[3] See, e.g., the military manuals of Argentina (ibid., § 333), Australia (ibid., § 334), Belgium (ibid., § 335), Canada (ibid., §§ 336–337), Croatia (ibid., § 338), France (ibid., § 340), Hungary (ibid., § 341), Israel (ibid., § 342), Italy (ibid., § 343), Kenya (ibid., § 344), Madagascar (ibid., § 345), New Zealand (ibid., § 346), Philippines (ibid., § 347), Spain (ibid., § 349), Switzerland (ibid., § 350), Togo (ibid., § 351), United Kingdom (ibid., § 352) and United States (ibid., §§ 353–354).
[4] See, e.g., the legislation of Azerbaijan (ibid., § 355), Italy (ibid., § 358) and Bolivarian Republic of Venezuela (ibid., § 360).
[5] Israel, High Court of Justice, Jenin (Mortal Remains) case (ibid., § 361).
[6] Additional Protocol I, Article 34(2) (adopted by consensus) (ibid., § 488).
[7] See, e.g., the military manuals of Argentina (ibid., § 491), Australia (ibid., § 492), Canada (ibid., § 493), Croatia (ibid., § 494), France (ibid., § 495), Hungary (ibid., § 496), Israel (ibid., § 497), Netherlands (ibid., § 498), New Zealand (ibid., § 499), Spain (ibid., § 500), Switzerland (ibid., § 501), United Kingdom (ibid., § 502), United States (ibid., §§ 503–504) and Yugoslavia (ibid., § 505).
[8] Additional Protocol II, Article 8 (adopted by consensus) (ibid., § 331).
[9] See, e.g., Comprehensive Agreement on Respect for Human Rights and International Humanitarian Law in the Philippines, Part IV, Article 4(9) (ibid., § 332).
[10] See, e.g., the military manuals of Australia (ibid., § 334), Canada (ibid., §§ 336–337), Croatia (ibid., § 338), Hungary (ibid., § 341), Italy (ibid., § 343), Kenya (ibid., § 344), Madagascar (ibid., § 345), New Zealand (ibid., § 346), Philippines (ibid., § 347), Spain (ibid., § 349) and Togo (ibid., § 351).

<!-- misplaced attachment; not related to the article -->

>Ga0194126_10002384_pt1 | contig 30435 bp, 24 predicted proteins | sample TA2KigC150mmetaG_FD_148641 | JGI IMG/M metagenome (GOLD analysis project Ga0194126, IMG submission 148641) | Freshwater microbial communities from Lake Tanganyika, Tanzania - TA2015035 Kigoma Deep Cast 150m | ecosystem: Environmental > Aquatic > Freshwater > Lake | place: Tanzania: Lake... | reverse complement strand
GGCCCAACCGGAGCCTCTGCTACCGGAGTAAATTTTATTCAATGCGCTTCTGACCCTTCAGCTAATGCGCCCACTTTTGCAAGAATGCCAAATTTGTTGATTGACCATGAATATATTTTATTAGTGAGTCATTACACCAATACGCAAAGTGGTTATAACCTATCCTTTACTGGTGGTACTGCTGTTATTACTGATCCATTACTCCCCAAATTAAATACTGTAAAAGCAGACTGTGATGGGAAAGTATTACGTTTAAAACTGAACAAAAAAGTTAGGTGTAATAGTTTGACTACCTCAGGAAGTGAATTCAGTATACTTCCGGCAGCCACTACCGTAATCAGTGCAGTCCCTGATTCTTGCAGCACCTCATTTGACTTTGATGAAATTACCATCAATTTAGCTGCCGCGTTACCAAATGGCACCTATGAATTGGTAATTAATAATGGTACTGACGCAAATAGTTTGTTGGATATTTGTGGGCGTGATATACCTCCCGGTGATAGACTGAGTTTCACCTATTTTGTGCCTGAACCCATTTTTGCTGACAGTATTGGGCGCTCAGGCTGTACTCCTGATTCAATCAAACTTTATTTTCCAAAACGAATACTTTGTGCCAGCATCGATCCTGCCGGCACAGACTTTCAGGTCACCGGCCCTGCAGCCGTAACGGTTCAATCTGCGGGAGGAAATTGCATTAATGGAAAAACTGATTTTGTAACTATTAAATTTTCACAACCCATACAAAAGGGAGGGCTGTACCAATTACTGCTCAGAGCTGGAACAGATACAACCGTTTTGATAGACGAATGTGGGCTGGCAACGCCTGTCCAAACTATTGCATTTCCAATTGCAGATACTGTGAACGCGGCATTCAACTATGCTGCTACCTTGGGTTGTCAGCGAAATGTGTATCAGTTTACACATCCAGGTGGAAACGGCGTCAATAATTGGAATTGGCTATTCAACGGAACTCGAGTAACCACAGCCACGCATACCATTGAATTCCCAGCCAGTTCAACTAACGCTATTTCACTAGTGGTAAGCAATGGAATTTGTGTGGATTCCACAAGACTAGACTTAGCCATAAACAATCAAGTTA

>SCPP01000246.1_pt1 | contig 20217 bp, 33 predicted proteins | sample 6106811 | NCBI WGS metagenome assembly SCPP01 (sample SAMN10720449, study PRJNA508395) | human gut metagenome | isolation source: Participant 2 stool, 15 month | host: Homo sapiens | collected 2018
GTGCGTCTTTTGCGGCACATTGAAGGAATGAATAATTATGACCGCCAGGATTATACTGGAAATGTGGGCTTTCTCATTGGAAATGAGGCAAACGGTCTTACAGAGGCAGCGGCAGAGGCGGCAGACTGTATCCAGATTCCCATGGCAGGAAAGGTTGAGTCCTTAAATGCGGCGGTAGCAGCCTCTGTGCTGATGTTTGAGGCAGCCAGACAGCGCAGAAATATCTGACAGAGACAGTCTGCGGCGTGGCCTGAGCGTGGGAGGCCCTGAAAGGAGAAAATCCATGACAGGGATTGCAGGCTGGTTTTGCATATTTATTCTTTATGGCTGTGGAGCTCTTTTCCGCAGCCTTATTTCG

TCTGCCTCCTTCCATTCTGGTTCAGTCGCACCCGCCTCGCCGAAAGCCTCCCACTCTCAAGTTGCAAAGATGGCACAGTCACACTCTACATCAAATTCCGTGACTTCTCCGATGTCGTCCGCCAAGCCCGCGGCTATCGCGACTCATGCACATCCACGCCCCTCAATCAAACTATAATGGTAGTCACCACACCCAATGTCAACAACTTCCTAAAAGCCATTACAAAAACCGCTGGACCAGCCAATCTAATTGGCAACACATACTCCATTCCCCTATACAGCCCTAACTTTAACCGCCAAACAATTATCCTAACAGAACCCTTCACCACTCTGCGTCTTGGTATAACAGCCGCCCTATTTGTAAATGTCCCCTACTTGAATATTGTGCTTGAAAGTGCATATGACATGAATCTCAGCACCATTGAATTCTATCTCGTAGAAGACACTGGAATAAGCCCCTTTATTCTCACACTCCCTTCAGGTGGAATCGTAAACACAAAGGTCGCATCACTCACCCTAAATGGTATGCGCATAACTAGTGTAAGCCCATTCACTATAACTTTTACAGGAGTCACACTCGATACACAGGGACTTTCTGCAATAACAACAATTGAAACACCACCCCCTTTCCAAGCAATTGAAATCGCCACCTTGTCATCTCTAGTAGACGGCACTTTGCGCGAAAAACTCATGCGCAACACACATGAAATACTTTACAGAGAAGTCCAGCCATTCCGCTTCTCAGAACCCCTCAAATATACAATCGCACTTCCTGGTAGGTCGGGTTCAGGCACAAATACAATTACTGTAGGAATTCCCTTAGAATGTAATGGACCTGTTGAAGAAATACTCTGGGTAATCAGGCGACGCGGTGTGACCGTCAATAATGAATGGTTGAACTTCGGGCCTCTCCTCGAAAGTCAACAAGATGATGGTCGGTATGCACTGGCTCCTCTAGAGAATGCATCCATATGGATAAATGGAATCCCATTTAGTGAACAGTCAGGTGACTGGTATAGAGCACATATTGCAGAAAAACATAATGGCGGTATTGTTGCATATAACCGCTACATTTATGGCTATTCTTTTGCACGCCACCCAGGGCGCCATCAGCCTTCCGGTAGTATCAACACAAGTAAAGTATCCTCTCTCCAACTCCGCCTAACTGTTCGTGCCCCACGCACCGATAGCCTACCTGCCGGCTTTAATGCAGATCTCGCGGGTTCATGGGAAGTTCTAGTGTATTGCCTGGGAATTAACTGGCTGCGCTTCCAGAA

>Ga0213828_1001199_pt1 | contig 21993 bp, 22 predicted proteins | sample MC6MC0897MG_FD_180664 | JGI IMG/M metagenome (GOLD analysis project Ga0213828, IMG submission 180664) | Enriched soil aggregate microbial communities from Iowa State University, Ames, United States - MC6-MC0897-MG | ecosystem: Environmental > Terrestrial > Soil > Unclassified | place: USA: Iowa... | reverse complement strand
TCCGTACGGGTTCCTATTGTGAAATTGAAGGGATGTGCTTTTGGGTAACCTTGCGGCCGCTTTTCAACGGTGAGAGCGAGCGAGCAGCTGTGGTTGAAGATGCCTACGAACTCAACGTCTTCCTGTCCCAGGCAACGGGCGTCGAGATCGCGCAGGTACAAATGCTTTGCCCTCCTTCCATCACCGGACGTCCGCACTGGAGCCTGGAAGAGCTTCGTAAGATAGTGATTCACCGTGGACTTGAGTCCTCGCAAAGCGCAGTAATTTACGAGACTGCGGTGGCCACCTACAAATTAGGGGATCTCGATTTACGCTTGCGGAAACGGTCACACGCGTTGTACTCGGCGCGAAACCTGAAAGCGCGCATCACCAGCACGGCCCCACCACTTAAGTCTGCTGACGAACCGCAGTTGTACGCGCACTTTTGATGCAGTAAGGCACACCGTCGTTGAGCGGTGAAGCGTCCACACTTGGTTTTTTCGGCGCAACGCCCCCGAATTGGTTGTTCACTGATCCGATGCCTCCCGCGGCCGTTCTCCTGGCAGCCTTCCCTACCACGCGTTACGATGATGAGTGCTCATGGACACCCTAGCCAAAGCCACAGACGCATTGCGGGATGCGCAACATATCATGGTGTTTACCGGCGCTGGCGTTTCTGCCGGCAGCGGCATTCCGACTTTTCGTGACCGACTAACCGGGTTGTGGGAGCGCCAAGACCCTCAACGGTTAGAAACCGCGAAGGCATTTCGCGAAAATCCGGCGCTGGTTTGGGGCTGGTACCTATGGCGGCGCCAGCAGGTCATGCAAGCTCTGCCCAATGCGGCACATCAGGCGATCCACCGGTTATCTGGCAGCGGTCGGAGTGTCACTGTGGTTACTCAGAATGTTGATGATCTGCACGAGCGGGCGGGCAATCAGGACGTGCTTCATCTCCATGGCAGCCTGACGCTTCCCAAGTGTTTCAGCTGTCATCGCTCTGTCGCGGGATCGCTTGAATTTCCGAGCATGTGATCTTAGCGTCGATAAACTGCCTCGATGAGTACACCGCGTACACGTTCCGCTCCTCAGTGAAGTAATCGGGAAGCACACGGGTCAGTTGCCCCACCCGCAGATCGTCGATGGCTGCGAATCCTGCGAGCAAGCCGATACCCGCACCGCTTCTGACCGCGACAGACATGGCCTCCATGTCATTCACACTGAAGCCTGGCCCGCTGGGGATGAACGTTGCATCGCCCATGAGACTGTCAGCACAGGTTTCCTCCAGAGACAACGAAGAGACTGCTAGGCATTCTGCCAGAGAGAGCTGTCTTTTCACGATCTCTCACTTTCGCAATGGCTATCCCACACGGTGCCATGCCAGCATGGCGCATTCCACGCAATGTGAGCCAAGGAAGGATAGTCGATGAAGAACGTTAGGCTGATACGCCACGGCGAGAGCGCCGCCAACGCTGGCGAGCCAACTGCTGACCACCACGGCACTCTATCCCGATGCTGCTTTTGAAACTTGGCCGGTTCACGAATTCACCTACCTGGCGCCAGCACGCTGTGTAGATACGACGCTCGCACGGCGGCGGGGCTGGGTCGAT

[11] See, e.g., the legislation of Azerbaijan (ibid., § 355) and Bolivarian Republic of Venezuela (ibid., § 360).
[12] UN Commission on Human Rights, Special Rapporteur on Extrajudicial, Summary or Arbitrary Executions, Report (ibid., § 365).
[13] First Geneva Convention, Article 17 (ibid., §§ 372 and 398); Third Geneva Convention, Article 120 (ibid., §§ 372 and 399); Fourth Geneva Convention, Article 130 (ibid., §§ 372 and 400).
[14] First Geneva Convention, Article 17, first paragraph (ibid., § 430); Second Geneva Convention, Article 20, first paragraph (ibid., § 431); Third Geneva Convention, Article 120, fifth paragraph (ibid., § 432); Fourth Geneva Convention, Article 130, second paragraph (ibid., § 433).
[15] First Geneva Convention, Article 17, third paragraph (ibid., § 464); Third Geneva Convention, Article 120, fourth paragraph (ibid., § 465).
[16] Concerning respect for the religious beliefs of the dead, see, e.g., the military manuals of Argentina (ibid., § 375), Australia (ibid., § 376), Benin (ibid., § 377), Cameroon (ibid., § 378), Canada (ibid., §§ 379–380), Israel (ibid., § 381), Philippines (ibid., § 382), Switzerland (ibid., § 383), Togo (ibid., § 384), United Kingdom (ibid., § 385) and United States (ibid., § 386). Concerning the cremation of bodies, see, e.g., the military manuals of Argentina (ibid., § 402), Australia (ibid., § 403), Benin (ibid., § 404), Canada (ibid., §§ 405–406), France (ibid., § 407), Israel (ibid., § 408), Kenya (ibid., § 409), Netherlands (ibid., § 410), Spain (ibid., § 411), Switzerland (ibid., § 412), Togo (ibid., § 413), United Kingdom (ibid., §§ 414–415) and United States (ibid., §§ 416–418). Concerning the burial in individual or collective graves, see, e.g., the military manuals Argentina (ibid., § 436), Australia (ibid., § 437), Benin (ibid., § 438), Canada (ibid., §§ 439–440), Croatia (ibid., § 441), France (ibid., § 442), Italy (ibid., § 443), Kenya (ibid., § 444), Madagascar (ibid., § 445), Netherlands (ibid., § 446), Spain (ibid., § 447), Switzerland (ibid., § 448), Togo (ibid., § 449), United Kingdom (ibid., § 450), United States (ibid., § 451) and Yugoslavia (ibid., § 452). Concerning the grouping of graves according to nationality, see, e.g., the military manuals of Argentina (ibid., § 468), Australia (ibid., § 469), Cameroon (ibid., § 470), Netherlands (ibid., § 471), United States (ibid., § 472) and Yugoslavia (ibid., § 473).
[17] Colombia, Council of State, Administrative Case No. 10941 (ibid., § 456).